What Is a Gorilla?

A "gorilla" is the term used to describe a company that dominates its industry but does not necessarily have a complete monopoly. A gorilla firm achieves its dominance through exerting control over the pricing and availability of its products relative to competitors in the industry. This influence on price control forces competitors to resort to alternative tactics to compete, such as through differentiating their offerings or aggressive marketing tactics.

Key Takeaways

  • A gorilla refers to a dominant company in some sector that does not have a monopoly but still enjoys a great deal of influence and pricing power.
  • While not an actual monopoly, because of its size and influence, a gorilla may be considered a de facto monopoly since competitors are sidelined.
  • Even as they are eyed carefully by anti-trust regulators, gorillas are able to attract top talent and obtain capital at favorable rates.

Understanding Gorillas

A gorilla does not need to have an official monopoly within an industry to dominate its competitors; however, its broad dominance in the industry may lead many people to view the situation as a de facto monopoly. The use of the gorilla term is a reference to the fact that an 800-pound gorilla can essentially do whatever it wants.

In business, a gorilla's huge size means that competitors must carefully consider the gorilla's potential reactions to certain business decisions. Many gorillas have a shot at monopolizing the market. However, federal antitrust laws, most notably the Sherman Act, make collusion and monopolistic behavior illegal in the United States. There is, however, still an incentive to compete with a gorilla. After all, an undetected price cut or increase in production will attract customers who are buying from the gorilla and customers who are not buying the product at all. Price adjustments may be subtle, including better credit terms, faster delivery, or other free services.

Gorillas are most effective when demand for the gorilla's product is not particularly price sensitive. This is why gorillas are more effective in the short term. Over the long term, prices often become elastic as consumers find cheaper substitutes for the product.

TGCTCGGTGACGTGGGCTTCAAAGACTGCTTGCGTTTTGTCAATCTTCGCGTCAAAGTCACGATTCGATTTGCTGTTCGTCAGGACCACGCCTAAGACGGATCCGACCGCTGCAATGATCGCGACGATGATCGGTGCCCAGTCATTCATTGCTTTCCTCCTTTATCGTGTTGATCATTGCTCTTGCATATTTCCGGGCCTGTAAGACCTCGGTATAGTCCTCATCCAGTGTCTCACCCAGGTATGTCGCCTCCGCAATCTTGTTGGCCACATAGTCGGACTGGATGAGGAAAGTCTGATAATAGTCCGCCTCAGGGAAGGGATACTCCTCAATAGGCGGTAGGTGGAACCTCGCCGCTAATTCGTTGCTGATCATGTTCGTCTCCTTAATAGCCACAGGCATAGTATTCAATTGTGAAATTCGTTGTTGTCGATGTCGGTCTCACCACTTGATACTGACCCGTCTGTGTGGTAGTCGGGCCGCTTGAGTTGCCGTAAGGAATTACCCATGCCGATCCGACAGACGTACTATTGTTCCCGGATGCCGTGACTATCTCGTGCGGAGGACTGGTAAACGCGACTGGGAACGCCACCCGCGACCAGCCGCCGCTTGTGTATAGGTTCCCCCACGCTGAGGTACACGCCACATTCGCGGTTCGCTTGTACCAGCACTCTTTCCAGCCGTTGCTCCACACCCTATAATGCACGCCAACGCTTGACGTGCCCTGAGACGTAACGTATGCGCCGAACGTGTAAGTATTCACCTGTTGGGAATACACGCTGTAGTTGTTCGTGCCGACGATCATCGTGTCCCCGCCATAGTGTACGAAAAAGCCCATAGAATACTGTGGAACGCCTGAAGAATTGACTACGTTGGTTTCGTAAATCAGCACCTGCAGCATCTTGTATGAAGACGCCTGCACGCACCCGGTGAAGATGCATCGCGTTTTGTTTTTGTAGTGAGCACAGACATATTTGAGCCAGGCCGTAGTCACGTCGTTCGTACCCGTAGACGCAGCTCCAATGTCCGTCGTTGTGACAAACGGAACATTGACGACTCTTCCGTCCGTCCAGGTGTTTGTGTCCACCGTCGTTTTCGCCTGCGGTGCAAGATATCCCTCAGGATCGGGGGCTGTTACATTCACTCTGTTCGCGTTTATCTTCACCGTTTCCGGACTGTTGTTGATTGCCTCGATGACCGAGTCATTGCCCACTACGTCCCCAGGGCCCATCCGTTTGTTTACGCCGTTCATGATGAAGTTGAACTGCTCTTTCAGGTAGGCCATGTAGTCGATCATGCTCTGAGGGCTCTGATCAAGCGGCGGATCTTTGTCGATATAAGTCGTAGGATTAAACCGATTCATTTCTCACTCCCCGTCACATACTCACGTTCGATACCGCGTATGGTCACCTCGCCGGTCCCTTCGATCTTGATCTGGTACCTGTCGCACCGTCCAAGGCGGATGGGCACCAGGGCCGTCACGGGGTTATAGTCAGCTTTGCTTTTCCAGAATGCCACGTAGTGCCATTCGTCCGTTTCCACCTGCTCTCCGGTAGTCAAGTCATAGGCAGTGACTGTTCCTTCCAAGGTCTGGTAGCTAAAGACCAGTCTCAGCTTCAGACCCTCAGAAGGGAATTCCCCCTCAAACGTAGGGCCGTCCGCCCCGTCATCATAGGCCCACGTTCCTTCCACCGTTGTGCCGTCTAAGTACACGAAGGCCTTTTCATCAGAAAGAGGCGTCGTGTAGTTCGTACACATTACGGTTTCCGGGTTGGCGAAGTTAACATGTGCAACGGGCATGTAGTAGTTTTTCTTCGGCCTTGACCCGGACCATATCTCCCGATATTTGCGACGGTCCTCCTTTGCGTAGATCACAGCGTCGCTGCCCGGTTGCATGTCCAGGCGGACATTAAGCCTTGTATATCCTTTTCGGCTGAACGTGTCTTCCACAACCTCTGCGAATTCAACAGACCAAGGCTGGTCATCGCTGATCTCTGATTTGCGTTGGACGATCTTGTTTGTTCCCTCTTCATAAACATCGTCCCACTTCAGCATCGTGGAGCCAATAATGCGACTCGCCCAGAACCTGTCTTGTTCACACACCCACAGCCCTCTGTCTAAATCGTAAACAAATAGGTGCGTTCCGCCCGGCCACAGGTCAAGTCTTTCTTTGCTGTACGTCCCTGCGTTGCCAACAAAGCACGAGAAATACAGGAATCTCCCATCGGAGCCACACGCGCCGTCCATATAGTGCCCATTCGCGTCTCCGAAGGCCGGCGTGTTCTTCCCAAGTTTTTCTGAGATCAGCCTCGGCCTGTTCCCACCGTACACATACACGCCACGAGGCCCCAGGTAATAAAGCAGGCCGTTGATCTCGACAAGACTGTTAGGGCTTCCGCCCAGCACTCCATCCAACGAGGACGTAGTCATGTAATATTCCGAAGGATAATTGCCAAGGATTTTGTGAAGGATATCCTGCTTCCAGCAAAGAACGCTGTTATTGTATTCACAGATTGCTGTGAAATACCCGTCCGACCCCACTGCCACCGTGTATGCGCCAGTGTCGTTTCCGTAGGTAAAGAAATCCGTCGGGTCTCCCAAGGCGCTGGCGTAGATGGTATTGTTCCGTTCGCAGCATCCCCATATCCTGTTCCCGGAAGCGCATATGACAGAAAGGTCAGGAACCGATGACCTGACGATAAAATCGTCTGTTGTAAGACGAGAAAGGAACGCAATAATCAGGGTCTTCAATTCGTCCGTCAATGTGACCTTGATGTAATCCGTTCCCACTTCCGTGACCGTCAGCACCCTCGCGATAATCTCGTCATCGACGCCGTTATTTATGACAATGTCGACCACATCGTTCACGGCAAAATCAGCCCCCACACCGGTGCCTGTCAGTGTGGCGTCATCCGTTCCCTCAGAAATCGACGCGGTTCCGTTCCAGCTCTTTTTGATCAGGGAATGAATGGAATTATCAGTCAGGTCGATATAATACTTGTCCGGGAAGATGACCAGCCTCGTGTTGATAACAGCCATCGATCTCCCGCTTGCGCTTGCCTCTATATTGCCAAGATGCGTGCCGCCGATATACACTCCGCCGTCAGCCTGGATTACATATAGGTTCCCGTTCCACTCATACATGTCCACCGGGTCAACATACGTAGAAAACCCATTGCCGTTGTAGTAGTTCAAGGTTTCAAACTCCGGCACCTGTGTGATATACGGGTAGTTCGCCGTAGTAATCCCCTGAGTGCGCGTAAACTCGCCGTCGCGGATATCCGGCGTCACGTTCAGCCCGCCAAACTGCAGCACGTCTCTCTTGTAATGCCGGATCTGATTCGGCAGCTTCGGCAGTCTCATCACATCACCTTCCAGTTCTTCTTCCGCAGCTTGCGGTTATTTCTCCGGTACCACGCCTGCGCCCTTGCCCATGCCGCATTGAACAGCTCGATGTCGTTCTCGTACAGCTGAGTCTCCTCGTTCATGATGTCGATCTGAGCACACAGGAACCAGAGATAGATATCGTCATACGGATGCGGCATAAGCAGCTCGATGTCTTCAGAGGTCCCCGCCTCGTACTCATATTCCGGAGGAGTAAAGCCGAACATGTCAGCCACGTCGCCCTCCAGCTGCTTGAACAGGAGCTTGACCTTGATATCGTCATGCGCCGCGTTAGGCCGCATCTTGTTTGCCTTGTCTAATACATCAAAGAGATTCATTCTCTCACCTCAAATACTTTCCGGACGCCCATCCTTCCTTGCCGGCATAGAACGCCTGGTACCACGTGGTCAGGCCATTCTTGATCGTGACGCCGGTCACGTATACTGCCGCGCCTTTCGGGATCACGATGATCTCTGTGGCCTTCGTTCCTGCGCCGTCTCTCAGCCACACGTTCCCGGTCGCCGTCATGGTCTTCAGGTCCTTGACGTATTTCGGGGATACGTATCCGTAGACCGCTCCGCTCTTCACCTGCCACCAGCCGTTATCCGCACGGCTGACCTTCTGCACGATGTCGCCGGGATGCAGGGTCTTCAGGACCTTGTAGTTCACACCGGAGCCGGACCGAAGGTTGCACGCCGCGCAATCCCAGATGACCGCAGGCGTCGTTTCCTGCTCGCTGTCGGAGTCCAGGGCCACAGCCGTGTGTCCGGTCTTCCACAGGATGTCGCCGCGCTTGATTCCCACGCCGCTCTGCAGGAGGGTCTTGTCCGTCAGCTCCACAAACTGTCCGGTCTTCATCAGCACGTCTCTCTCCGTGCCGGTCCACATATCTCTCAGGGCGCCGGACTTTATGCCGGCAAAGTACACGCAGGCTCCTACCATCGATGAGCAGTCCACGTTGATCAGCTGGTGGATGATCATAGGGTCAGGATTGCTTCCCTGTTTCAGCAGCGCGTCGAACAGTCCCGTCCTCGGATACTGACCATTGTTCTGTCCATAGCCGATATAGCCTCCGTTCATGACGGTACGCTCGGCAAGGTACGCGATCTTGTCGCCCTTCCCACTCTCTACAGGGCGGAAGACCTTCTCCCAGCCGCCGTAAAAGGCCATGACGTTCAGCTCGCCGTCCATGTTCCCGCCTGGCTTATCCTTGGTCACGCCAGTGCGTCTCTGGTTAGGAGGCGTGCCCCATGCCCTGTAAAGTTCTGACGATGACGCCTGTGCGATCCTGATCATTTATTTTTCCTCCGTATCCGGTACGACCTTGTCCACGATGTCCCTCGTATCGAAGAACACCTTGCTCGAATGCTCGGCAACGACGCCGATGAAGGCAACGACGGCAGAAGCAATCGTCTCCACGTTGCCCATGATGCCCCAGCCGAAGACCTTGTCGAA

Benefits Accrue to Gorillas

Being a gorilla carries with it many benefits. For starters, the gorilla earns much higher margins, which enables them to reinvest in their business at a more rapid rate, further separating themselves from their competitors. Their dominant position provides a larger marketing platform, which allows the leader to better set the agenda for what customers should expect from their suppliers. Corporate partners prefer to work with gorillas, which can provide enormous endorsement and distribution benefits. Gorillas are typically able to attract the best job candidates, due to their size and prestige. They are also able to raise money more easily and cheaply than their competitors.

Example of a Gorilla

A modern example of a gorilla is the dominant position Microsoft enjoyed in the 1990s in the computer operating systems market. The competitive companies in this market segment were very small, had tiny market shares, and generally avoided facing Microsoft head on. Microsoft was able to drastically outspend these smaller companies on innovation and marketing, and it used that power to squeeze these tiny competitors on price and distribution.